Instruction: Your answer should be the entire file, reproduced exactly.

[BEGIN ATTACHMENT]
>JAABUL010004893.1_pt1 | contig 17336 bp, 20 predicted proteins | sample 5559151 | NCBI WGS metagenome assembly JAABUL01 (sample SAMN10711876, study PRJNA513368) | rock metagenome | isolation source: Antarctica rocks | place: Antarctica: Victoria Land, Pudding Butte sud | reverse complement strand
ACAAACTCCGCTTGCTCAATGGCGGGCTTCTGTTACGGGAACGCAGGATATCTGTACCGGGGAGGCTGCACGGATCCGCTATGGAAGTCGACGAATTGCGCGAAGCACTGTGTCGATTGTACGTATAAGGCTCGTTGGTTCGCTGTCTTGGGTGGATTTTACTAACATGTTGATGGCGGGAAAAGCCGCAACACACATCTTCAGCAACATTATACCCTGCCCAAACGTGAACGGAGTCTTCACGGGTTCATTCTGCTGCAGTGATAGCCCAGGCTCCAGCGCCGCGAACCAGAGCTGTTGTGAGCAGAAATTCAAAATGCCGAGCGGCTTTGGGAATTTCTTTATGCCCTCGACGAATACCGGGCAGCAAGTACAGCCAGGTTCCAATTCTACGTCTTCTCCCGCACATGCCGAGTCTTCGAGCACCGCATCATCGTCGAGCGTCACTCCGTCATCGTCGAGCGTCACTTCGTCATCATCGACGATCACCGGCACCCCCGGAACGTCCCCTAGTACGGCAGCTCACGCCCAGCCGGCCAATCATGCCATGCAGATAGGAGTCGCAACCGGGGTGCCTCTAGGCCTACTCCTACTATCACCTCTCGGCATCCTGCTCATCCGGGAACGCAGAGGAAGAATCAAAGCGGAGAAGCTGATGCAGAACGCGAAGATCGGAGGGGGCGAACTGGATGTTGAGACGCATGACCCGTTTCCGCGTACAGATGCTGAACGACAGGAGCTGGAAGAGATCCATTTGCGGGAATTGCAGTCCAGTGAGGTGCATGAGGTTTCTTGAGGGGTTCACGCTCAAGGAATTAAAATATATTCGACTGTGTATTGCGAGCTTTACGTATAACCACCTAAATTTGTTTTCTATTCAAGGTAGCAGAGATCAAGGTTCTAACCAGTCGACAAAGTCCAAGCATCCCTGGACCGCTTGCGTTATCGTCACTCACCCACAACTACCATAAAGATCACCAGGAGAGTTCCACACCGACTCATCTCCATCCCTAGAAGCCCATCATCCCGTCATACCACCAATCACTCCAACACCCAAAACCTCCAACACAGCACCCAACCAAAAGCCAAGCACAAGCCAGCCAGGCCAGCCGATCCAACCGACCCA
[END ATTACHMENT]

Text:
>JAABUL010004893.1_pt1 | contig 17336 bp, 20 predicted proteins | sample 5559151 | NCBI WGS metagenome assembly JAABUL01 (sample SAMN10711876, study PRJNA513368) | rock metagenome | isolation source: Antarctica rocks | place: Antarctica: Victoria Land, Pudding Butte sud | reverse complement strand
ACAAACTCCGCTTGCTCAATGGCGGGCTTCTGTTACGGGAACGCAGGATATCTGTACCGGGGAGGCTGCACGGATCCGCTATGGAAGTCGACGAATTGCGCGAAGCACTGTGTCGATTGTACGTATAAGGCTCGTTGGTTCGCTGTCTTGGGTGGATTTTACTAACATGTTGATGGCGGGAAAAGCCGCAACACACATCTTCAGCAACATTATACCCTGCCCAAACGTGAACGGAGTCTTCACGGGTTCATTCTGCTGCAGTGATAGCCCAGGCTCCAGCGCCGCGAACCAGAGCTGTTGTGAGCAGAAATTCAAAATGCCGAGCGGCTTTGGGAATTTCTTTATGCCCTCGACGAATACCGGGCAGCAAGTACAGCCAGGTTCCAATTCTACGTCTTCTCCCGCACATGCCGAGTCTTCGAGCACCGCATCATCGTCGAGCGTCACTCCGTCATCGTCGAGCGTCACTTCGTCATCATCGACGATCACCGGCACCCCCGGAACGTCCCCTAGTACGGCAGCTCACGCCCAGCCGGCCAATCATGCCATGCAGATAGGAGTCGCAACCGGGGTGCCTCTAGGCCTACTCCTACTATCACCTCTCGGCATCCTGCTCATCCGGGAACGCAGAGGAAGAATCAAAGCGGAGAAGCTGATGCAGAACGCGAAGATCGGAGGGGGCGAACTGGATGTTGAGACGCATGACCCGTTTCCGCGTACAGATGCTGAACGACAGGAGCTGGAAGAGATCCATTTGCGGGAATTGCAGTCCAGTGAGGTGCATGAGGTTTCTTGAGGGGTTCACGCTCAAGGAATTAAAATATATTCGACTGTGTATTGCGAGCTTTACGTATAACCACCTAAATTTGTTTTCTATTCAAGGTAGCAGAGATCAAGGTTCTAACCAGTCGACAAAGTCCAAGCATCCCTGGACCGCTTGCGTTATCGTCACTCACCCACAACTACCATAAAGATCACCAGGAGAGTTCCACACCGACTCATCTCCATCCCTAGAAGCCCATCATCCCGTCATACCACCAATCACTCCAACACCCAAAACCTCCAACACAGCACCCAACCAAAAGCCAAGCACAAGCCAGCCAGGCCAGCCGATCCAACCGACCCA